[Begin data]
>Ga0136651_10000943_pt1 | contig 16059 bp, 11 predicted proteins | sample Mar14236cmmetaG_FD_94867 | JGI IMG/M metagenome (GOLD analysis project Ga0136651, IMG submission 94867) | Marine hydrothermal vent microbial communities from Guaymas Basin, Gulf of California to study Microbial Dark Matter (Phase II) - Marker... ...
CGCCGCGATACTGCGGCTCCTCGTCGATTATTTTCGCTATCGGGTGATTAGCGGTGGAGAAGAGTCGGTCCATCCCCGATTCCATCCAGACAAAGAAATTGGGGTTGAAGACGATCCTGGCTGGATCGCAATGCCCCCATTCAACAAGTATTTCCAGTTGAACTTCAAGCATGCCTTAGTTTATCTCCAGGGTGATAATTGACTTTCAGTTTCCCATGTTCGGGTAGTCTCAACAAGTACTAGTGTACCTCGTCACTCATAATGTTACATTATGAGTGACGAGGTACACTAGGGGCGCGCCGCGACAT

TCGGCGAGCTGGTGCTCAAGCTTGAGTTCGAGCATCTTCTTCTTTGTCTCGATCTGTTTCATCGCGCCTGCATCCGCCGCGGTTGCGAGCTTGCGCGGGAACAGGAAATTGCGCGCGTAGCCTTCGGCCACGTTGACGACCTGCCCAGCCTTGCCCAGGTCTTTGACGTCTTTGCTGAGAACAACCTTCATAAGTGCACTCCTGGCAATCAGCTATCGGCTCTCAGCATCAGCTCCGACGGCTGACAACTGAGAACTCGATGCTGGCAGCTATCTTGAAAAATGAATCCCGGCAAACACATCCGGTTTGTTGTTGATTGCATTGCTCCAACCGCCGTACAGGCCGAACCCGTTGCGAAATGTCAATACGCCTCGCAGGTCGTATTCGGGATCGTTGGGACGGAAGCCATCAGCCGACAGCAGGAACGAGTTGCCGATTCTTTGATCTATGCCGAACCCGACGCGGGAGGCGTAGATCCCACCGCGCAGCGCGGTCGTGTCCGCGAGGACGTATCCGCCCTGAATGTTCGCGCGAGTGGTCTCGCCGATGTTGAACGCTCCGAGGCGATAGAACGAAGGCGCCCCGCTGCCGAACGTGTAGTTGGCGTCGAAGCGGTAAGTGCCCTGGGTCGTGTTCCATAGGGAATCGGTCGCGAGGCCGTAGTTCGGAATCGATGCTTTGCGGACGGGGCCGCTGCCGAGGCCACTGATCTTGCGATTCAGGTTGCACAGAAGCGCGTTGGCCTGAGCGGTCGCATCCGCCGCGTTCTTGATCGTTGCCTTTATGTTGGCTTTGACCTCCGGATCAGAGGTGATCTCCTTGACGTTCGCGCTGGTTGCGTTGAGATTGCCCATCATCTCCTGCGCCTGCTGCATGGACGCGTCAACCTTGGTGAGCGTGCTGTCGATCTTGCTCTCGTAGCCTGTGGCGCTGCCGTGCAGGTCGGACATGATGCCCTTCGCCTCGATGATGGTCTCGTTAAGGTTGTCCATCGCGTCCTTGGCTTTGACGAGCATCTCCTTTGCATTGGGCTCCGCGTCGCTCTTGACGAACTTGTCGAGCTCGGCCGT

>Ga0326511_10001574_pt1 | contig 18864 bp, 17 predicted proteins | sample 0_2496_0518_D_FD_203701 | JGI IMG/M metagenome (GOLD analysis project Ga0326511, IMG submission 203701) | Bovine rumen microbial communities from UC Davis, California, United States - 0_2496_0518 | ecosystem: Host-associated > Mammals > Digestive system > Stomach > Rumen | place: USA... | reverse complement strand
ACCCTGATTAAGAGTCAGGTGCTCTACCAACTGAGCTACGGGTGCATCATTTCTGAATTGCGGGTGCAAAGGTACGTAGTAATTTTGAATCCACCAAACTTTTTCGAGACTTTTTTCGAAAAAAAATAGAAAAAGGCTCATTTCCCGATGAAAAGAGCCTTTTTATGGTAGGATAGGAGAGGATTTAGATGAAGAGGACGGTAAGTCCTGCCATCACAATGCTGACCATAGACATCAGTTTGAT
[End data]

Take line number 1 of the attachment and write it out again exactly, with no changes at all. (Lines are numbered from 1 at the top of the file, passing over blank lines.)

>Ga0136651_10000943_pt1 | contig 16059 bp, 11 predicted proteins | sample Mar14236cmmetaG_FD_94867 | JGI IMG/M metagenome (GOLD analysis project Ga0136651, IMG submission 94867) | Marine hydrothermal vent microbial communities from Guaymas Basin, Gulf of California to study Microbial Dark Matter (Phase II) - Marker... ...